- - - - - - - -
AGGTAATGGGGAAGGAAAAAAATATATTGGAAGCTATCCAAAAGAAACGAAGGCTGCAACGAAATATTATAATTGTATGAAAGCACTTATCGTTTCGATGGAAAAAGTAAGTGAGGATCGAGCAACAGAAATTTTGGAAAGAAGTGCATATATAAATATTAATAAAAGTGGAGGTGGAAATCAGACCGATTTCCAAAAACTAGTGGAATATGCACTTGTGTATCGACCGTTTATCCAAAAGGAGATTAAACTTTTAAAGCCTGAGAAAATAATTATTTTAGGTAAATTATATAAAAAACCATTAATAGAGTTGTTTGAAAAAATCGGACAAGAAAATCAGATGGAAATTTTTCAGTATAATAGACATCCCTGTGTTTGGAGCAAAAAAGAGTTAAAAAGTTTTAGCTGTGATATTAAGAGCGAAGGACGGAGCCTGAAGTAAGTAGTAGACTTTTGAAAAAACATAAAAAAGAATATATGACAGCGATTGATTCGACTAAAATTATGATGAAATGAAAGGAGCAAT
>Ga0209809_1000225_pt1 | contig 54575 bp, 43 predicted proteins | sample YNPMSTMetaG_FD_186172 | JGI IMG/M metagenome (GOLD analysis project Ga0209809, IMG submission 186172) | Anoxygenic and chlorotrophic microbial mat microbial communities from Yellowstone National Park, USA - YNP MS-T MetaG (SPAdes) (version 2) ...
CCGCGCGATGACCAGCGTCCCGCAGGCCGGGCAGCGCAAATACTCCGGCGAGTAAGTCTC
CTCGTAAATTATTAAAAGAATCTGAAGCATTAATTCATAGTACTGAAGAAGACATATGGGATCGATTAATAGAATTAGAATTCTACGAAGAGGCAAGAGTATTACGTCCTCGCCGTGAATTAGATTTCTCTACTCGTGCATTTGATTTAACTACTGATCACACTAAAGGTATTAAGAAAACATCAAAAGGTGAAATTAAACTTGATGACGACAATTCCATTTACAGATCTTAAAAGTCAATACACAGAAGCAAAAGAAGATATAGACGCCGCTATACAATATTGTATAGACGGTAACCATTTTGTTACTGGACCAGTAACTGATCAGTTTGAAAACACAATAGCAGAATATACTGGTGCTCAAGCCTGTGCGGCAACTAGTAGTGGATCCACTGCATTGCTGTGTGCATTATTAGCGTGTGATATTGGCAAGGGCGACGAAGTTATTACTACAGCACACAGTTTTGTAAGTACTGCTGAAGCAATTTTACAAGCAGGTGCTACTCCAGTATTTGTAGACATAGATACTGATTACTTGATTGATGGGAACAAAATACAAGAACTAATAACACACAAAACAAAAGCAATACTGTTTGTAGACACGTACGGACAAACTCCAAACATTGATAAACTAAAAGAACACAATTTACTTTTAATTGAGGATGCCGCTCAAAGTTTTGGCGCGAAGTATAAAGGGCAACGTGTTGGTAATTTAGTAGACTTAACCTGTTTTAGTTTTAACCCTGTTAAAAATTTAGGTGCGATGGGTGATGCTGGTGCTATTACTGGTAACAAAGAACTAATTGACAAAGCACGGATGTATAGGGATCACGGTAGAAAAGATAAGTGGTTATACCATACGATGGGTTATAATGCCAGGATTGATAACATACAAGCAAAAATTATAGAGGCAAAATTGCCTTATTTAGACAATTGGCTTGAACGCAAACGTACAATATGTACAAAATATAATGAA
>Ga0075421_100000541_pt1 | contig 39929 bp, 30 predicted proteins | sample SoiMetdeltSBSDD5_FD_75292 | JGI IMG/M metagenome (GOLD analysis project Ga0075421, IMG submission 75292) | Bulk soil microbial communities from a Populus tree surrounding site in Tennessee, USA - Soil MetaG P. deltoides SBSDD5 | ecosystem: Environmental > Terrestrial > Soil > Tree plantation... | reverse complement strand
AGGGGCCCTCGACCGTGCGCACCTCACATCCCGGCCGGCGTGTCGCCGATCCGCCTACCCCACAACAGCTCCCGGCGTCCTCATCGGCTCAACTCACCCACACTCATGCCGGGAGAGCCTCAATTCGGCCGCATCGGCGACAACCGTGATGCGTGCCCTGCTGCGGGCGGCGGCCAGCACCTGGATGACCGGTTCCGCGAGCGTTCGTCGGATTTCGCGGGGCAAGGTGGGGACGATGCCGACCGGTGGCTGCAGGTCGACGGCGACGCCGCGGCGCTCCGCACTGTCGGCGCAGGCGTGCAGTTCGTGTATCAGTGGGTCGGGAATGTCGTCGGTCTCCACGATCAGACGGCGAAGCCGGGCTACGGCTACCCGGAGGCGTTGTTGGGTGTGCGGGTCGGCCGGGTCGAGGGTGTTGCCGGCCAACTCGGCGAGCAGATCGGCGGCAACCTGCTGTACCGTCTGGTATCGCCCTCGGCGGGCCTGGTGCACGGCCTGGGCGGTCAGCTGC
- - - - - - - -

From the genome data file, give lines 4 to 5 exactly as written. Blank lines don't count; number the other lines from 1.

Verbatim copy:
CTCGTAAATTATTAAAAGAATCTGAAGCATTAATTCATAGTACTGAAGAAGACATATGGGATCGATTAATAGAATTAGAATTCTACGAAGAGGCAAGAGTATTACGTCCTCGCCGTGAATTAGATTTCTCTACTCGTGCATTTGATTTAACTACTGATCACACTAAAGGTATTAAGAAAACATCAAAAGGTGAAATTAAACTTGATGACGACAATTCCATTTACAGATCTTAAAAGTCAATACACAGAAGCAAAAGAAGATATAGACGCCGCTATACAATATTGTATAGACGGTAACCATTTTGTTACTGGACCAGTAACTGATCAGTTTGAAAACACAATAGCAGAATATACTGGTGCTCAAGCCTGTGCGGCAACTAGTAGTGGATCCACTGCATTGCTGTGTGCATTATTAGCGTGTGATATTGGCAAGGGCGACGAAGTTATTACTACAGCACACAGTTTTGTAAGTACTGCTGAAGCAATTTTACAAGCAGGTGCTACTCCAGTATTTGTAGACATAGATACTGATTACTTGATTGATGGGAACAAAATACAAGAACTAATAACACACAAAACAAAAGCAATACTGTTTGTAGACACGTACGGACAAACTCCAAACATTGATAAACTAAAAGAACACAATTTACTTTTAATTGAGGATGCCGCTCAAAGTTTTGGCGCGAAGTATAAAGGGCAACGTGTTGGTAATTTAGTAGACTTAACCTGTTTTAGTTTTAACCCTGTTAAAAATTTAGGTGCGATGGGTGATGCTGGTGCTATTACTGGTAACAAAGAACTAATTGACAAAGCACGGATGTATAGGGATCACGGTAGAAAAGATAAGTGGTTATACCATACGATGGGTTATAATGCCAGGATTGATAACATACAAGCAAAAATTATAGAGGCAAAATTGCCTTATTTAGACAATTGGCTTGAACGCAAACGTACAATATGTACAAAATATAATGAA
>Ga0075421_100000541_pt1 | contig 39929 bp, 30 predicted proteins | sample SoiMetdeltSBSDD5_FD_75292 | JGI IMG/M metagenome (GOLD analysis project Ga0075421, IMG submission 75292) | Bulk soil microbial communities from a Populus tree surrounding site in Tennessee, USA - Soil MetaG P. deltoides SBSDD5 | ecosystem: Environmental > Terrestrial > Soil > Tree plantation... | reverse complement strand